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Structural basis for co-stimulation by the human CTLA-4/B7-2 complex.

Nature | Mar 29, 2001

http://www.ncbi.nlm.nih.gov/pubmed/11279501

Regulation of T-cell activity is dependent on antigen-independent co-stimulatory signals provided by the disulphide-linked homodimeric T-cell surface receptors, CD28 and CTLA-4 (ref. 1). Engagement of CD28 with B7-1 and B7-2 ligands on antigen-presenting cells (APCs) provides a stimulatory signal for T-cell activation, whereas subsequent engagement of CTLA-4 with these same ligands results in attenuation of the response. Given their central function in immune modulation, CTLA-4- and CD28-associated signalling pathways are primary therapeutic targets for preventing autoimmune disease, graft versus host disease, graft rejection and promoting tumour immunity. However, little is known about the cell-surface organization of these receptor/ligand complexes and the structural basis for signal transduction. Here we report the 3.2-A resolution structure of the complex between the disulphide-linked homodimer of human CTLA-4 and the receptor-binding domain of human B7-2. The unusual dimerization properties of both CTLA-4 and B7-2 place their respective ligand-binding sites distal to the dimer interface in each molecule and promote the formation of an alternating arrangement of bivalent CTLA-4 and B7-2 dimers that extends throughout the crystal. Direct observation of this CTLA-4/B7-2 network provides a model for the periodic organization of these molecules within the immunological synapse and suggests a distinct mechanism for signalling by dimeric cell-surface receptors.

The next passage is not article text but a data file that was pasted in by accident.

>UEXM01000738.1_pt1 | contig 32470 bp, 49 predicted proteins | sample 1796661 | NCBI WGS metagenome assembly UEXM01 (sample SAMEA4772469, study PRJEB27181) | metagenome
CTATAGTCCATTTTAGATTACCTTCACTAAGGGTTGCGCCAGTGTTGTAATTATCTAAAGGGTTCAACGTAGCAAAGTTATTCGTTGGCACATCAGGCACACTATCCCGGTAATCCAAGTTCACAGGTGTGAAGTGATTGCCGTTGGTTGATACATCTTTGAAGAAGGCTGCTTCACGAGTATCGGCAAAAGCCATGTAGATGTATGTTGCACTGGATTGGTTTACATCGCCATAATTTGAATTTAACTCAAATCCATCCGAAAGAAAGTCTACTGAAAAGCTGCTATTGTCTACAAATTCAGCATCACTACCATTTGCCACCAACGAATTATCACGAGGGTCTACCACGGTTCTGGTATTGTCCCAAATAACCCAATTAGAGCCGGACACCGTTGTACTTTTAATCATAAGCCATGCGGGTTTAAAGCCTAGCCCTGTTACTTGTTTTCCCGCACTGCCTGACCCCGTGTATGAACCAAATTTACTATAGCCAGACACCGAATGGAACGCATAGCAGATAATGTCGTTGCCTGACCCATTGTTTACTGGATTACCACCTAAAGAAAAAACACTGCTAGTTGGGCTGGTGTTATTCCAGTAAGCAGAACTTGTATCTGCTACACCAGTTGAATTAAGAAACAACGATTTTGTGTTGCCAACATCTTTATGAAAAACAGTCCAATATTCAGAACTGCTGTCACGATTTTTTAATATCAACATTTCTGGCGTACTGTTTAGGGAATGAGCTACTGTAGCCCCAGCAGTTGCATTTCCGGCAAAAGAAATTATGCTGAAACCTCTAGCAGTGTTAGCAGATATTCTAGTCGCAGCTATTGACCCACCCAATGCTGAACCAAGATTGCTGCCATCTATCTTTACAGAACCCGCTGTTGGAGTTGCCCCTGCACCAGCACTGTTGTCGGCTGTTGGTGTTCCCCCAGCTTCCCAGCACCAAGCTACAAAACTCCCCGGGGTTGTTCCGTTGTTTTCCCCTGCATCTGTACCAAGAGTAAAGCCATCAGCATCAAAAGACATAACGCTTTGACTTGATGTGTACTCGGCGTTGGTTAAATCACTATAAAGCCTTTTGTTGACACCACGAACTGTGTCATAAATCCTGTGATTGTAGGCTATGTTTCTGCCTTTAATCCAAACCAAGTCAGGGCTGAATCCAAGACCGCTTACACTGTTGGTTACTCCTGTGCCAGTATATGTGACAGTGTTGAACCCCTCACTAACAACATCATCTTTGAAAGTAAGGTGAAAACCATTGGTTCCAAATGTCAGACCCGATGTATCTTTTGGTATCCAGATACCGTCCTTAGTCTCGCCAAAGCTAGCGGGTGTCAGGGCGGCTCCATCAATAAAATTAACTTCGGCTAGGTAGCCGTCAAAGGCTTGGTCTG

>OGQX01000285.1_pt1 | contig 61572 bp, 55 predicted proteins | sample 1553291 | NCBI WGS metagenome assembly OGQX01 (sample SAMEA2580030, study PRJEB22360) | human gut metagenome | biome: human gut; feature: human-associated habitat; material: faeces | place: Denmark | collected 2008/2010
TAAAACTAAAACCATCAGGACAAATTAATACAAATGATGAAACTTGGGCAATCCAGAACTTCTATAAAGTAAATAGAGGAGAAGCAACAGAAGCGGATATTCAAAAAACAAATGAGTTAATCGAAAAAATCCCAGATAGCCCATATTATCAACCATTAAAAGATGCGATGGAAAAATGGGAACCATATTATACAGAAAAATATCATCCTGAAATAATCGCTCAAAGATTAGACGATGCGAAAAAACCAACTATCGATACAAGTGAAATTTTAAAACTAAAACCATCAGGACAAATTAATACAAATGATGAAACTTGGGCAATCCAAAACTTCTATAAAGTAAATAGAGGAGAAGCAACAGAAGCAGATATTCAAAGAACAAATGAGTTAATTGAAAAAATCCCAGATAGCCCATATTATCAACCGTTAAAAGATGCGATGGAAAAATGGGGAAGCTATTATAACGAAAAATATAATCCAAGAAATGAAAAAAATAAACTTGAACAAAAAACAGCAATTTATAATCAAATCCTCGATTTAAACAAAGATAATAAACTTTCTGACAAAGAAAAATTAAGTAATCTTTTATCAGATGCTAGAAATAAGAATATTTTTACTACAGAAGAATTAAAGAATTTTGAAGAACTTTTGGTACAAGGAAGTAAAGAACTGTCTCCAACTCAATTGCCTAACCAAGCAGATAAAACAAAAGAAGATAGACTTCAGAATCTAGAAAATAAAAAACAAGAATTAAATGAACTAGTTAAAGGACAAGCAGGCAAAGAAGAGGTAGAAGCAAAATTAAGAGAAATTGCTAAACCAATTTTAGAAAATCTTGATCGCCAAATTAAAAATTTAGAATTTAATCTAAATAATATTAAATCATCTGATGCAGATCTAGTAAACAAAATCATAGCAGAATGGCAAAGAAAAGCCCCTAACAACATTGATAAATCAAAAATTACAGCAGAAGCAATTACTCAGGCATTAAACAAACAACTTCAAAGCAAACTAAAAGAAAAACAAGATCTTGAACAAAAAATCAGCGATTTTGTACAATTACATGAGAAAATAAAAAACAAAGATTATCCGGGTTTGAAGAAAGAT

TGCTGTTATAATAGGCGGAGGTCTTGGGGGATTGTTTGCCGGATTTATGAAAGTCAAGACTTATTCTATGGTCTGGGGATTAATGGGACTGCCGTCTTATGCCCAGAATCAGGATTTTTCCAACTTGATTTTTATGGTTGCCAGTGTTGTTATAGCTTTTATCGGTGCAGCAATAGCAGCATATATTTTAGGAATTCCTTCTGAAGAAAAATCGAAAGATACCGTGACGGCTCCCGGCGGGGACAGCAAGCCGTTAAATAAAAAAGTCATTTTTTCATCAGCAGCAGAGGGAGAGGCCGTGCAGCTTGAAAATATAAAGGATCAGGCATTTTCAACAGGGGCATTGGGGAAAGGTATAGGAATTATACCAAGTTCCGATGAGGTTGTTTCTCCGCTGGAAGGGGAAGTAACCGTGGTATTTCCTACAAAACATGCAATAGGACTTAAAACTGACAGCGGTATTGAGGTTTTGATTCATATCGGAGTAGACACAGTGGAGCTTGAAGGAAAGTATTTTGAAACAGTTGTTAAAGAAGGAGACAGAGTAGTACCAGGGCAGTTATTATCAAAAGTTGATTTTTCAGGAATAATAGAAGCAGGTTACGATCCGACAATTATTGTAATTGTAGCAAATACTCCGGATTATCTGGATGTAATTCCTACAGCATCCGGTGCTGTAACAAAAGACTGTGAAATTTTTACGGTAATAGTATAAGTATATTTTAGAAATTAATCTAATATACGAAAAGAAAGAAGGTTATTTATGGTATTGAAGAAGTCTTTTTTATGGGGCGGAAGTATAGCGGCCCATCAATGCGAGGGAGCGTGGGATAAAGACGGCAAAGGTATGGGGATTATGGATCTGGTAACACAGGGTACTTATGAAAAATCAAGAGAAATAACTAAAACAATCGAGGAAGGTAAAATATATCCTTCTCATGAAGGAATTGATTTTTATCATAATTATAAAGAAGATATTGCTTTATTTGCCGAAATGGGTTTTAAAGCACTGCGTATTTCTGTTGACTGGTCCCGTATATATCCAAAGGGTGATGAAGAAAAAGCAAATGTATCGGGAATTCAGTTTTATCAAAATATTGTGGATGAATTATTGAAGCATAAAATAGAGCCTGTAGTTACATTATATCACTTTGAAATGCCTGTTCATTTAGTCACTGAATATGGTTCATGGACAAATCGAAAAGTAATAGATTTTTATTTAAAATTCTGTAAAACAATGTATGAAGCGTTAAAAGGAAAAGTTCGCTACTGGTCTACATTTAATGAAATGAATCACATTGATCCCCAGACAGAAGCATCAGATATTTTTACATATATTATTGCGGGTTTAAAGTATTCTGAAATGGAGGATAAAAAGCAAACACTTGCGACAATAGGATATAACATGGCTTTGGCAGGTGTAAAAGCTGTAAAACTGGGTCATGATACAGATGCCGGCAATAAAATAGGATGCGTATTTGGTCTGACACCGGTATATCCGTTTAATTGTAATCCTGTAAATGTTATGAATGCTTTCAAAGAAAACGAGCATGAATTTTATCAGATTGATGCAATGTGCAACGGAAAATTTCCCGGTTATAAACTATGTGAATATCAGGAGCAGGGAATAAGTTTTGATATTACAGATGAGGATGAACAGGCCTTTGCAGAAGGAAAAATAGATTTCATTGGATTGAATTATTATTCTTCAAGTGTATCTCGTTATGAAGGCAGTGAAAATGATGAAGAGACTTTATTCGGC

Pubmed ID: 11279501 RIS Download

Mesh terms: Amino Acid Sequence | Antigens, CD | Antigens, CD86 | Antigens, Differentiation | Binding Sites | CTLA-4 Antigen | Crystallography, X-Ray | Dimerization | Humans | Immunoconjugates | Lymphocyte Activation | Macromolecular Substances | Membrane Glycoproteins | Molecular Sequence Data | Protein Binding | Protein Conformation | Receptors, Antigen, T-Cell | Recombinant Proteins | Structure-Activity Relationship | T-Lymphocytes

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